Attack Against Southern Mosul, Started in Haman al-Alil
Hamam al-Alil is an important, relatively small town located around 20 kilometres south of Mosul. The significance of that location results from the fact that it is the last of the larger urban areas one encounters before reaching Mosul, located at the western bank of the Tigris river, the same side where the city centre and the airport are also placed. Secondly, it is the place where Kathan Ibrahim al-Jaburi resides, who is the leader of the Jaburi-Wawi tribe, in the Mosul area. Jaburi is one of the most important Iraqi Arab tribes, including the leader of the Iraqi parliament, Salem al Jaburi, governor of the Salahaddin Raed al-Jbouri district, and numerous Sunni, highly ranked commanders of the Iraqi army. The said tribe also has several Shiite branches, which influences its pro-governmental politics. Jaburi rejects the idea of federalization of Iraq, and the concept of creating so called “Sunniland”. The former governor of the province, Athila al-Nudjayfi, is considered to be a traitor and the main cause for fall of Mosul, which took place two years ago. Kahtan, following the taking over of the Hamam al-Alil by Daesh, found shelter in Erbil, and then in Makhmour, where he started to create the Jaburi tribe armed units. Currently, they include 500 persons, and are being constantly expanded and, constitute a part of the Sunni Hashed Shaabi. In total, the Sunni units taking part in the Mosul operation, involve several thousand persons.
Hamam al-Alil was freed on 7th November. Before this happened, Daesh carried out mass executions of several hundred members of the Jabouri tribe, suspected of being loyal towards the sheik and towards the Iraqi government. The operation, the goal of which was to retake the city, also involved several Sunni tribe units of the Hashed Shaabi element.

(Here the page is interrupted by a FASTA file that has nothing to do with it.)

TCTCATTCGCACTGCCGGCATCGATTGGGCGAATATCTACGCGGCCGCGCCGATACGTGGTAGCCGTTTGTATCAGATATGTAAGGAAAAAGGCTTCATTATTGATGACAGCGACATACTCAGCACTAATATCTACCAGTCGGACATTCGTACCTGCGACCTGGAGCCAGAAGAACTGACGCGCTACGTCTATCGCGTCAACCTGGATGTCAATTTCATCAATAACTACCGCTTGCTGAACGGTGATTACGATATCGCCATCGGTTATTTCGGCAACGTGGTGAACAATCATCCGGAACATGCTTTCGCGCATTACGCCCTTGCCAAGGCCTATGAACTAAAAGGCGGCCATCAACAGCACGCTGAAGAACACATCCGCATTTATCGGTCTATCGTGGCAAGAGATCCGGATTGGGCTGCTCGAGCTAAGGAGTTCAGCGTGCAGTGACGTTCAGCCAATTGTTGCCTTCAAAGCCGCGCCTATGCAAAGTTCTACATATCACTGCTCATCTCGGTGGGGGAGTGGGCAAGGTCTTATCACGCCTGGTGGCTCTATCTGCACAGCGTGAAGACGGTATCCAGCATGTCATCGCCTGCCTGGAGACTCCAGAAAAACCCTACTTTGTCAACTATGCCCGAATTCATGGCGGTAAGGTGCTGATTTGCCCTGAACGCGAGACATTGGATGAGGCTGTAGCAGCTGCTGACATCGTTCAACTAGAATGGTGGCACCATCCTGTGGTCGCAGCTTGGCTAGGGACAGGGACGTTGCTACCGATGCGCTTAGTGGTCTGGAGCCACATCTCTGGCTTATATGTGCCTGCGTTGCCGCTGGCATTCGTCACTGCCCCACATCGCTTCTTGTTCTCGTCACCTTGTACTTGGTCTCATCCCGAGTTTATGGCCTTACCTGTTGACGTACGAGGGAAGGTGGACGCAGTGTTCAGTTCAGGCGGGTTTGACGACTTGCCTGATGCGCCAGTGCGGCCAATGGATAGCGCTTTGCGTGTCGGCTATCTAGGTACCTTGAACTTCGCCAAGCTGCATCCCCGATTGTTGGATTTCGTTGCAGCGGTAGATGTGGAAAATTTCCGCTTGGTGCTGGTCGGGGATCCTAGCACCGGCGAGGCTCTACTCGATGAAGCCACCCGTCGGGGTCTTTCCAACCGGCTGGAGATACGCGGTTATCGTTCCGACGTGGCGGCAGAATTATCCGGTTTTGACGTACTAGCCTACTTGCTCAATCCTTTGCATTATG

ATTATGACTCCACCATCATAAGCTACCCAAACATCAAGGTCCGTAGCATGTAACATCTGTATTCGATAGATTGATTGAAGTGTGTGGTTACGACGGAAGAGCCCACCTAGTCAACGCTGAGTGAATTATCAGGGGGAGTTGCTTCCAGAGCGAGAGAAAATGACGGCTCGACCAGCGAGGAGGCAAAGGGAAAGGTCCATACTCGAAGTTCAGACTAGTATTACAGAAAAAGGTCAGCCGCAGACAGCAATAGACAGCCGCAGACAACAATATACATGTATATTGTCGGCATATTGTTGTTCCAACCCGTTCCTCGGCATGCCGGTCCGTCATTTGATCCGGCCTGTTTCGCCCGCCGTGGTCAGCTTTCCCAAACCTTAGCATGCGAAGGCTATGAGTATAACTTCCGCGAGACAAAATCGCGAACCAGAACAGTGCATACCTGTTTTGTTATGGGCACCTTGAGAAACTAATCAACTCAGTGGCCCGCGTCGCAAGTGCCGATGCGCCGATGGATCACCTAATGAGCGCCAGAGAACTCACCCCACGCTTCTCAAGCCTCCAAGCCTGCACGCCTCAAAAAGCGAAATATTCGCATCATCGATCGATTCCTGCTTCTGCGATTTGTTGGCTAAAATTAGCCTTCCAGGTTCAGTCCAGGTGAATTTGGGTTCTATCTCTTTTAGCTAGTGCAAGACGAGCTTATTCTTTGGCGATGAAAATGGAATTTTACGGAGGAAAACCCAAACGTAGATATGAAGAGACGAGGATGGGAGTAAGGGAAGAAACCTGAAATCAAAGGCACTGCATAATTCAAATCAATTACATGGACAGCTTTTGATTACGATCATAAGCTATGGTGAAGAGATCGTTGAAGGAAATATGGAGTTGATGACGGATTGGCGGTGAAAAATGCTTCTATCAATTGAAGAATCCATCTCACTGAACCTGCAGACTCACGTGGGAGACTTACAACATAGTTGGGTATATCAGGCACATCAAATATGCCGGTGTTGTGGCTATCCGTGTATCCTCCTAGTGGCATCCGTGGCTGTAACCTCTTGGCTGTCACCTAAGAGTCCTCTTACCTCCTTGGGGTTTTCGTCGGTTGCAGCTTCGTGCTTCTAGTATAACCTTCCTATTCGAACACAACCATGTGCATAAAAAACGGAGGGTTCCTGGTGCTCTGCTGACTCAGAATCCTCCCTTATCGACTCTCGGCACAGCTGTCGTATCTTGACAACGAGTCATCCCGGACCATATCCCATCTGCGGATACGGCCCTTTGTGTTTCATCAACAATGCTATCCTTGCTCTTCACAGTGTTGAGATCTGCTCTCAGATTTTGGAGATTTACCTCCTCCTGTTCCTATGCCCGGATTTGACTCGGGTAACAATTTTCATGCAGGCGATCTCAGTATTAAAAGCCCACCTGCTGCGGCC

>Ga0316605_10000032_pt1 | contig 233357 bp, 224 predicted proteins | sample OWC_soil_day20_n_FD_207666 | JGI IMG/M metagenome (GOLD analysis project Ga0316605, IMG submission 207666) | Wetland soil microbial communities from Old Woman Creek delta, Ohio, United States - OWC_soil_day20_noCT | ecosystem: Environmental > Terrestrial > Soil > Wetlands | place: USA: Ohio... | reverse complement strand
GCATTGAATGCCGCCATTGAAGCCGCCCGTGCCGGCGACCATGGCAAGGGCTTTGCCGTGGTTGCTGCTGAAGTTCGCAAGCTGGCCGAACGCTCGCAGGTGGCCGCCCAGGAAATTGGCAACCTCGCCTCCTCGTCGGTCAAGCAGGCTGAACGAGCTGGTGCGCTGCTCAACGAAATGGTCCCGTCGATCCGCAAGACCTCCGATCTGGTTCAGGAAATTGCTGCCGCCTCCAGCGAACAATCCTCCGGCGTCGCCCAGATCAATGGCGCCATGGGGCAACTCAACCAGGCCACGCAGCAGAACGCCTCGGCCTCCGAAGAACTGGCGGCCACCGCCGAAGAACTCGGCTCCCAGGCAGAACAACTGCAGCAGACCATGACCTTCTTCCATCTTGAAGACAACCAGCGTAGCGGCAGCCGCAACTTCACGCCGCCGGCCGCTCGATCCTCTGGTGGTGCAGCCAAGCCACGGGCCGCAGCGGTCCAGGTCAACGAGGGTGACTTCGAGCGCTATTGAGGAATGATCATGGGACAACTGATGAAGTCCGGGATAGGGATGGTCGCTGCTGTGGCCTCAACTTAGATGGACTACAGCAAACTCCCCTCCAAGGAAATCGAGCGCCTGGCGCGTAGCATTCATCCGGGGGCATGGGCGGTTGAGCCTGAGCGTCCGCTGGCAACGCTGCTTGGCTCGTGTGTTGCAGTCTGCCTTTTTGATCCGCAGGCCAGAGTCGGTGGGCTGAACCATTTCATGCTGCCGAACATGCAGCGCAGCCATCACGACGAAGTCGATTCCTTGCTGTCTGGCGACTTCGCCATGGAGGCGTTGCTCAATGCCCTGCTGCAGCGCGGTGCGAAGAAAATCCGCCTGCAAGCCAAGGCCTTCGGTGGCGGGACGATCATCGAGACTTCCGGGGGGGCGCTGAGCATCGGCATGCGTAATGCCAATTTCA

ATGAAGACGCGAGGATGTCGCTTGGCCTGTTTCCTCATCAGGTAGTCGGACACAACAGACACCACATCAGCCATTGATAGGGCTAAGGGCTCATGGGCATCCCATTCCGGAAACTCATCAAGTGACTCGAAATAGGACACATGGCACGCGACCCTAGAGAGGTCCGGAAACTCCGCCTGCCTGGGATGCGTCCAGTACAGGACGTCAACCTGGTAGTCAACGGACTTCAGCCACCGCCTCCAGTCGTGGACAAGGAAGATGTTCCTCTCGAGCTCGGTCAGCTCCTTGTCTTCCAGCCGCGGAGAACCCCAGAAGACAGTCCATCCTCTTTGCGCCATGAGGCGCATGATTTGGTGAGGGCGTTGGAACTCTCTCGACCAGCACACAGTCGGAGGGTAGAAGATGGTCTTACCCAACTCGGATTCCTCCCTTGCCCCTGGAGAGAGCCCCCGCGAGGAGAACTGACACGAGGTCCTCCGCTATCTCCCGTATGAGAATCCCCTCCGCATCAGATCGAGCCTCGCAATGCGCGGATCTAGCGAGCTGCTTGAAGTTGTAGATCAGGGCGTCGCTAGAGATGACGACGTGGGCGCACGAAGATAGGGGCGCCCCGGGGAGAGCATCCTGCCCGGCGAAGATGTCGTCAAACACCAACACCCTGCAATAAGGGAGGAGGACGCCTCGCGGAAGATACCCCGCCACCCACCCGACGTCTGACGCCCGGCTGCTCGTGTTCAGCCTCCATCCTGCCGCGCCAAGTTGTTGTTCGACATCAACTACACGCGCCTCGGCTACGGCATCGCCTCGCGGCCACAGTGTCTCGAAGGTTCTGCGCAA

The Shiite militias do not remain actively operational here, however, the special units of the Federal Police are involved in the activities in this area, along with the Army and the aforesaid tribe units. The above mentioned forces have already reached the southern limits of the Mosul airport, however, they have not been successful when it comes to yielding the complete control over the area located between Mosul and Hamam al-Alil (the frontline is located around 5 kilometres north of that city). Moreover, Daesh is still controlling the area on the other side of the river, at the Hamam al-Alil line. Thus, it does not seem likely that the Iraqis enter Mosul on the western side of the Tigris river. Most probably, this will happen only after Tall Afar is taken over, and when the area between Tall Afar and Mosul is cleared, by the Shia Hashed Shaabi units. Shiite components of the Hashed Shaabi forces will not enter the city itself though.
Hamam al-Alil almost has not been destroyed by the warfare, as Daesh only damaged the power and water infrastructure, and despite the closeness of the frontline, life goes on normally in the city in question. Safety is ensured by the Federal Police and by the Jabouri tribe. A similar situation can be witnessed almost within the whole area located south of the frontline, west of the Euphrates. Here, no incidents are taking place between the local Sunni people and the Shiite militia. More damage can be witnessed along the main highway, south of Mosul (through Tikrit, towards Baghdad). Moreover, Daesh also lit up the oil drilling sites in Ghayar and Hamam al-Alil, which have been on fire for several weeks now.